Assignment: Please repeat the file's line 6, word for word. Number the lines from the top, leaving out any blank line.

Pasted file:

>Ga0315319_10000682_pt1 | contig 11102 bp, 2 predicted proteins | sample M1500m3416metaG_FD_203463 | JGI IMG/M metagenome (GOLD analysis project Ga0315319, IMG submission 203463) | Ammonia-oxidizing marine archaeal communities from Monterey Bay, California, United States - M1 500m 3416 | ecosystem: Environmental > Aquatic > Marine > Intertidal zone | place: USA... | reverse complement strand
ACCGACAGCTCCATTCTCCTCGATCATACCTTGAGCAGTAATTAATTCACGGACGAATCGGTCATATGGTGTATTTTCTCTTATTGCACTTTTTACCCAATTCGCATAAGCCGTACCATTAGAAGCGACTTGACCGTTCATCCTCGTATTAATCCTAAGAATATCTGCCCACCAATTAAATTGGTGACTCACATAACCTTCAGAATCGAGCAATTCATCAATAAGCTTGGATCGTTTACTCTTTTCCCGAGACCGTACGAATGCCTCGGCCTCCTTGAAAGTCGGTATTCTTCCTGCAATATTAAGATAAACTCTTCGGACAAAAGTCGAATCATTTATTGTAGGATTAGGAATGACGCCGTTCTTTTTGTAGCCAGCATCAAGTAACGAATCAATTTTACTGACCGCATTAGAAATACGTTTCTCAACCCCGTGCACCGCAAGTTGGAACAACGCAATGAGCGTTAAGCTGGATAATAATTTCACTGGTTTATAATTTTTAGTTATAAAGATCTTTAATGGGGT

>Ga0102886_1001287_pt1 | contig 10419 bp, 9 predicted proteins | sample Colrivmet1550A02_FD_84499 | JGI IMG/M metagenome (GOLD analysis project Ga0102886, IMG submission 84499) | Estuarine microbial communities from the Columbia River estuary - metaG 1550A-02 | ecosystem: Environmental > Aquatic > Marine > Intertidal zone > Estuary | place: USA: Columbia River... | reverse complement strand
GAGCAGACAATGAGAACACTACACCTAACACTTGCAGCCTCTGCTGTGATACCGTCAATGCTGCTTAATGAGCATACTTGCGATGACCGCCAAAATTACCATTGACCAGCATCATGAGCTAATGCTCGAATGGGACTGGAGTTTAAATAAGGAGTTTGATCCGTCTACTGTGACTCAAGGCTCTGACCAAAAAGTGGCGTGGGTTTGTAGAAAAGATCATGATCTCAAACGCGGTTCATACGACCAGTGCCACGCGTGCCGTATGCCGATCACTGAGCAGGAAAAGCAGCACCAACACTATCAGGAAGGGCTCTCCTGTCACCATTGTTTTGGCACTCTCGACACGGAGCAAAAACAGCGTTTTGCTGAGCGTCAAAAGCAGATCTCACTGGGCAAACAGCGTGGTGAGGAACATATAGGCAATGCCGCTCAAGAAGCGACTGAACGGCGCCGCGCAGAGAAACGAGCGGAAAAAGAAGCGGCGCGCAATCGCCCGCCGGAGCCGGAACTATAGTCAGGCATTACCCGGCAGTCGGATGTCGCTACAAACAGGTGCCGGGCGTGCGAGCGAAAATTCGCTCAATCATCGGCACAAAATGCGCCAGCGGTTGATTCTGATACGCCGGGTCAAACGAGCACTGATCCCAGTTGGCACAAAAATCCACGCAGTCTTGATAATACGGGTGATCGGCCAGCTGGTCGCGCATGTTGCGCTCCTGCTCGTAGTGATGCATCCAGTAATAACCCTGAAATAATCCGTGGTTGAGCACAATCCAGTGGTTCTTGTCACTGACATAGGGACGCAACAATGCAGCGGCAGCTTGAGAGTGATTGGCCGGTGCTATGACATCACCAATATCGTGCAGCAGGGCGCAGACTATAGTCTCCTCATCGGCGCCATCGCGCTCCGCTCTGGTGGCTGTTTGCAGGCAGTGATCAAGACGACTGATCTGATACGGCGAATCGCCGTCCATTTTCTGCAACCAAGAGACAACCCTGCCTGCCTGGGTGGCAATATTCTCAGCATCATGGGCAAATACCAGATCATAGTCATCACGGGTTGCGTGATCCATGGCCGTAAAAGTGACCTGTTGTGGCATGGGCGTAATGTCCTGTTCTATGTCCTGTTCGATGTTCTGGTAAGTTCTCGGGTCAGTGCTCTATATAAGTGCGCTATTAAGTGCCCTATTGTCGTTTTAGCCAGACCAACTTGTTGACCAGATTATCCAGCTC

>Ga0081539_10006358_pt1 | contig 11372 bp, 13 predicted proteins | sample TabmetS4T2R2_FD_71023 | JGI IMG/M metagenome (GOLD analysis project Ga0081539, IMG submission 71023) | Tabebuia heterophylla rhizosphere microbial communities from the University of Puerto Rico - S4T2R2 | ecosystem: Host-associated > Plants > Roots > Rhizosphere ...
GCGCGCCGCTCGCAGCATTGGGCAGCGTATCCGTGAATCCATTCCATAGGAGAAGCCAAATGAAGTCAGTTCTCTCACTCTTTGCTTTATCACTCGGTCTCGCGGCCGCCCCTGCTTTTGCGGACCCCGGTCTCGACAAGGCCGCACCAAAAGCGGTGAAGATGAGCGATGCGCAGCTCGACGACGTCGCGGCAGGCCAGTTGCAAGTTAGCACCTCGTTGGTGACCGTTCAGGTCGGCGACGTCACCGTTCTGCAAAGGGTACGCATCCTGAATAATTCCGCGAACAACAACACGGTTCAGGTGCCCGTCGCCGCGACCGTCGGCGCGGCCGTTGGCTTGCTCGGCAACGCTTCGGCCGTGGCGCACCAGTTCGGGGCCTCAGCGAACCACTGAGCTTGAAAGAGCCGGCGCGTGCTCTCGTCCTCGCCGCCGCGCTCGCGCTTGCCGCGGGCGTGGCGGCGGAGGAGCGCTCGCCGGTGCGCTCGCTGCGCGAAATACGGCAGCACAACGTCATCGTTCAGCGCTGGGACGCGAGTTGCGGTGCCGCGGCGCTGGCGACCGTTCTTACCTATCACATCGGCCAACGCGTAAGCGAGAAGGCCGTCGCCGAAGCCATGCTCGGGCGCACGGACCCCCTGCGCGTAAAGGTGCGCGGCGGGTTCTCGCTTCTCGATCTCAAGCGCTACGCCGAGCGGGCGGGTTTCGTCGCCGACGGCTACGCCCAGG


GCGCGCCGCTCGCAGCATTGGGCAGCGTATCCGTGAATCCATTCCATAGGAGAAGCCAAATGAAGTCAGTTCTCTCACTCTTTGCTTTATCACTCGGTCTCGCGGCCGCCCCTGCTTTTGCGGACCCCGGTCTCGACAAGGCCGCACCAAAAGCGGTGAAGATGAGCGATGCGCAGCTCGACGACGTCGCGGCAGGCCAGTTGCAAGTTAGCACCTCGTTGGTGACCGTTCAGGTCGGCGACGTCACCGTTCTGCAAAGGGTACGCATCCTGAATAATTCCGCGAACAACAACACGGTTCAGGTGCCCGTCGCCGCGACCGTCGGCGCGGCCGTTGGCTTGCTCGGCAACGCTTCGGCCGTGGCGCACCAGTTCGGGGCCTCAGCGAACCACTGAGCTTGAAAGAGCCGGCGCGTGCTCTCGTCCTCGCCGCCGCGCTCGCGCTTGCCGCGGGCGTGGCGGCGGAGGAGCGCTCGCCGGTGCGCTCGCTGCGCGAAATACGGCAGCACAACGTCATCGTTCAGCGCTGGGACGCGAGTTGCGGTGCCGCGGCGCTGGCGACCGTTCTTACCTATCACATCGGCCAACGCGTAAGCGAGAAGGCCGTCGCCGAAGCCATGCTCGGGCGCACGGACCCCCTGCGCGTAAAGGTGCGCGGCGGGTTCTCGCTTCTCGATCTCAAGCGCTACGCCGAGCGGGCGGGTTTCGTCGCCGACGGCTACGCCCAGG